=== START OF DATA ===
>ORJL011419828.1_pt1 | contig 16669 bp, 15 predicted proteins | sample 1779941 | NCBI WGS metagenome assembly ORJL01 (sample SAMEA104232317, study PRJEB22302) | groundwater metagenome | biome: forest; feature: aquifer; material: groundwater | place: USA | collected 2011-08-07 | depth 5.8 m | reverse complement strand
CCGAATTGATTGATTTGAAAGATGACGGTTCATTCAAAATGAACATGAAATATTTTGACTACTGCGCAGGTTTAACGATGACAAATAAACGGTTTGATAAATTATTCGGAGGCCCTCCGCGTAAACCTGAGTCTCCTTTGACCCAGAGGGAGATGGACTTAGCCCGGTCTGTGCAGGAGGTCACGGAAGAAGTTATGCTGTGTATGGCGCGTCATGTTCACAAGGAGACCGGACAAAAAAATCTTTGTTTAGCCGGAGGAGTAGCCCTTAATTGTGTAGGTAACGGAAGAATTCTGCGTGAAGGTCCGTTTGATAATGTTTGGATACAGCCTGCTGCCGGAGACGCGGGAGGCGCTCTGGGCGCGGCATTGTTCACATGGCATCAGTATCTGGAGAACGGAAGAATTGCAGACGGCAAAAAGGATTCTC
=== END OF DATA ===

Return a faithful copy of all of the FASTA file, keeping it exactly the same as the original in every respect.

>ORJL011419828.1_pt1 | contig 16669 bp, 15 predicted proteins | sample 1779941 | NCBI WGS metagenome assembly ORJL01 (sample SAMEA104232317, study PRJEB22302) | groundwater metagenome | biome: forest; feature: aquifer; material: groundwater | place: USA | collected 2011-08-07 | depth 5.8 m | reverse complement strand
CCGAATTGATTGATTTGAAAGATGACGGTTCATTCAAAATGAACATGAAATATTTTGACTACTGCGCAGGTTTAACGATGACAAATAAACGGTTTGATAAATTATTCGGAGGCCCTCCGCGTAAACCTGAGTCTCCTTTGACCCAGAGGGAGATGGACTTAGCCCGGTCTGTGCAGGAGGTCACGGAAGAAGTTATGCTGTGTATGGCGCGTCATGTTCACAAGGAGACCGGACAAAAAAATCTTTGTTTAGCCGGAGGAGTAGCCCTTAATTGTGTAGGTAACGGAAGAATTCTGCGTGAAGGTCCGTTTGATAATGTTTGGATACAGCCTGCTGCCGGAGACGCGGGAGGCGCTCTGGGCGCGGCATTGTTCACATGGCATCAGTATCTGGAGAACGGAAGAATTGCAGACGGCAAAAAGGATTCTC